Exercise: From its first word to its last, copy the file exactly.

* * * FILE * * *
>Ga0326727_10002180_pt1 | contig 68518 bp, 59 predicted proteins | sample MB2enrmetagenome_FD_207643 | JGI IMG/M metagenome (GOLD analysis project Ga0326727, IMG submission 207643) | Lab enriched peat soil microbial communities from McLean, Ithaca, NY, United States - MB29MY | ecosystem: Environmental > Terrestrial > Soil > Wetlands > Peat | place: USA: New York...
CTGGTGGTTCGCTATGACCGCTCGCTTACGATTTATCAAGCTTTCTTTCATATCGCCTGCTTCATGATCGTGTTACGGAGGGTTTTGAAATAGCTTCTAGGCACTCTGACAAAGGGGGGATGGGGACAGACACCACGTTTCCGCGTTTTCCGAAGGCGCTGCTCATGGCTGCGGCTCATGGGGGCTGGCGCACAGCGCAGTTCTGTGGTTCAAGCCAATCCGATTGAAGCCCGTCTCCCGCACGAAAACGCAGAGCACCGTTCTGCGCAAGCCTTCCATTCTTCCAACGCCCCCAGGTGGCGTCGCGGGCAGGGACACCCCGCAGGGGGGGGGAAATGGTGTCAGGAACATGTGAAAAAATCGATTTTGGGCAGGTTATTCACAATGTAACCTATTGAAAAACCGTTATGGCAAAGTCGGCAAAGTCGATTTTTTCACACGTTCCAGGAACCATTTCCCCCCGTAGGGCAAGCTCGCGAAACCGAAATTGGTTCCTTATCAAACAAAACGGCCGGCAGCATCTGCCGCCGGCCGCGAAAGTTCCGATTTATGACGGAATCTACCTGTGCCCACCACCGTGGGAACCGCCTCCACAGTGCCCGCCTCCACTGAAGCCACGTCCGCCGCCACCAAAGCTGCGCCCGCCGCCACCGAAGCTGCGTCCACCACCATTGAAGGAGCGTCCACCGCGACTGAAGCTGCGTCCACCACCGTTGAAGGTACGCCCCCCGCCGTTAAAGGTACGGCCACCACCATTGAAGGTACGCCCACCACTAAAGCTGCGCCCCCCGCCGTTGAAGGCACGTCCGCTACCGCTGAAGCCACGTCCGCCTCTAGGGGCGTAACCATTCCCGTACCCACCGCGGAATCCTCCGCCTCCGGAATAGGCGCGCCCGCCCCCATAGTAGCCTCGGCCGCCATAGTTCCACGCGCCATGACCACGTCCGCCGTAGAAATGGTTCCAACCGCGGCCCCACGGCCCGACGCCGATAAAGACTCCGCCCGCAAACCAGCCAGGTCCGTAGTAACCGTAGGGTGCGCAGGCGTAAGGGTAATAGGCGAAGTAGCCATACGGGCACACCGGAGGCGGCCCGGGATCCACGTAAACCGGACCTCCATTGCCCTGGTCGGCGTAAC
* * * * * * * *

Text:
>Ga0326727_10002180_pt1 | contig 68518 bp, 59 predicted proteins | sample MB2enrmetagenome_FD_207643 | JGI IMG/M metagenome (GOLD analysis project Ga0326727, IMG submission 207643) | Lab enriched peat soil microbial communities from McLean, Ithaca, NY, United States - MB29MY | ecosystem: Environmental > Terrestrial > Soil > Wetlands > Peat | place: USA: New York...
CTGGTGGTTCGCTATGACCGCTCGCTTACGATTTATCAAGCTTTCTTTCATATCGCCTGCTTCATGATCGTGTTACGGAGGGTTTTGAAATAGCTTCTAGGCACTCTGACAAAGGGGGGATGGGGACAGACACCACGTTTCCGCGTTTTCCGAAGGCGCTGCTCATGGCTGCGGCTCATGGGGGCTGGCGCACAGCGCAGTTCTGTGGTTCAAGCCAATCCGATTGAAGCCCGTCTCCCGCACGAAAACGCAGAGCACCGTTCTGCGCAAGCCTTCCATTCTTCCAACGCCCCCAGGTGGCGTCGCGGGCAGGGACACCCCGCAGGGGGGGGGAAATGGTGTCAGGAACATGTGAAAAAATCGATTTTGGGCAGGTTATTCACAATGTAACCTATTGAAAAACCGTTATGGCAAAGTCGGCAAAGTCGATTTTTTCACACGTTCCAGGAACCATTTCCCCCCGTAGGGCAAGCTCGCGAAACCGAAATTGGTTCCTTATCAAACAAAACGGCCGGCAGCATCTGCCGCCGGCCGCGAAAGTTCCGATTTATGACGGAATCTACCTGTGCCCACCACCGTGGGAACCGCCTCCACAGTGCCCGCCTCCACTGAAGCCACGTCCGCCGCCACCAAAGCTGCGCCCGCCGCCACCGAAGCTGCGTCCACCACCATTGAAGGAGCGTCCACCGCGACTGAAGCTGCGTCCACCACCGTTGAAGGTACGCCCCCCGCCGTTAAAGGTACGGCCACCACCATTGAAGGTACGCCCACCACTAAAGCTGCGCCCCCCGCCGTTGAAGGCACGTCCGCTACCGCTGAAGCCACGTCCGCCTCTAGGGGCGTAACCATTCCCGTACCCACCGCGGAATCCTCCGCCTCCGGAATAGGCGCGCCCGCCCCCATAGTAGCCTCGGCCGCCATAGTTCCACGCGCCATGACCACGTCCGCCGTAGAAATGGTTCCAACCGCGGCCCCACGGCCCGACGCCGATAAAGACTCCGCCCGCAAACCAGCCAGGTCCGTAGTAACCGTAGGGTGCGCAGGCGTAAGGGTAATAGGCGAAGTAGCCATACGGGCACACCGGAGGCGGCCCGGGATCCACGTAAACCGGACCTCCATTGCCCTGGTCGGCGTAAC